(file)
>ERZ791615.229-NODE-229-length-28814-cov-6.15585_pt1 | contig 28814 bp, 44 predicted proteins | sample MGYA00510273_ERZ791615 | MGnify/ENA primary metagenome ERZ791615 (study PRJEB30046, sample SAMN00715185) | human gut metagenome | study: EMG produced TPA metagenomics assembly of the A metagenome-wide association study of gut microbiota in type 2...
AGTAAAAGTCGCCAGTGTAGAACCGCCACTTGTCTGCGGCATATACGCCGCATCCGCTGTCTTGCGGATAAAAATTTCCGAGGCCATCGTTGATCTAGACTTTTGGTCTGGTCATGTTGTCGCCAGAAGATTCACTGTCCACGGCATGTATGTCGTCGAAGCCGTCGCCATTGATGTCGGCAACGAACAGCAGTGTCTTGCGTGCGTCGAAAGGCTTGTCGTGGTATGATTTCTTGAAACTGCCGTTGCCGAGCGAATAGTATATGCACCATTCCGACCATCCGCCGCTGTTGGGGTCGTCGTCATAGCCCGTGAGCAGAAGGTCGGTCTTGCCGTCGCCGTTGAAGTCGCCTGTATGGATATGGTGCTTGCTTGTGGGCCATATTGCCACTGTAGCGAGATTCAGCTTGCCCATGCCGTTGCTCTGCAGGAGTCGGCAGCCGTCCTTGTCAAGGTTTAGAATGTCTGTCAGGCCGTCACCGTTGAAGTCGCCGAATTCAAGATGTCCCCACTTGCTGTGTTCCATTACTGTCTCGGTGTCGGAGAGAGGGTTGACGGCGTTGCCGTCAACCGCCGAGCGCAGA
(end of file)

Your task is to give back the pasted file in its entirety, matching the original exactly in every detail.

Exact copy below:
>ERZ791615.229-NODE-229-length-28814-cov-6.15585_pt1 | contig 28814 bp, 44 predicted proteins | sample MGYA00510273_ERZ791615 | MGnify/ENA primary metagenome ERZ791615 (study PRJEB30046, sample SAMN00715185) | human gut metagenome | study: EMG produced TPA metagenomics assembly of the A metagenome-wide association study of gut microbiota in type 2...
AGTAAAAGTCGCCAGTGTAGAACCGCCACTTGTCTGCGGCATATACGCCGCATCCGCTGTCTTGCGGATAAAAATTTCCGAGGCCATCGTTGATCTAGACTTTTGGTCTGGTCATGTTGTCGCCAGAAGATTCACTGTCCACGGCATGTATGTCGTCGAAGCCGTCGCCATTGATGTCGGCAACGAACAGCAGTGTCTTGCGTGCGTCGAAAGGCTTGTCGTGGTATGATTTCTTGAAACTGCCGTTGCCGAGCGAATAGTATATGCACCATTCCGACCATCCGCCGCTGTTGGGGTCGTCGTCATAGCCCGTGAGCAGAAGGTCGGTCTTGCCGTCGCCGTTGAAGTCGCCTGTATGGATATGGTGCTTGCTTGTGGGCCATATTGCCACTGTAGCGAGATTCAGCTTGCCCATGCCGTTGCTCTGCAGGAGTCGGCAGCCGTCCTTGTCAAGGTTTAGAATGTCTGTCAGGCCGTCACCGTTGAAGTCGCCGAATTCAAGATGTCCCCACTTGCTGTGTTCCATTACTGTCTCGGTGTCGGAGAGAGGGTTGACGGCGTTGCCGTCAACCGCCGAGCGCAGA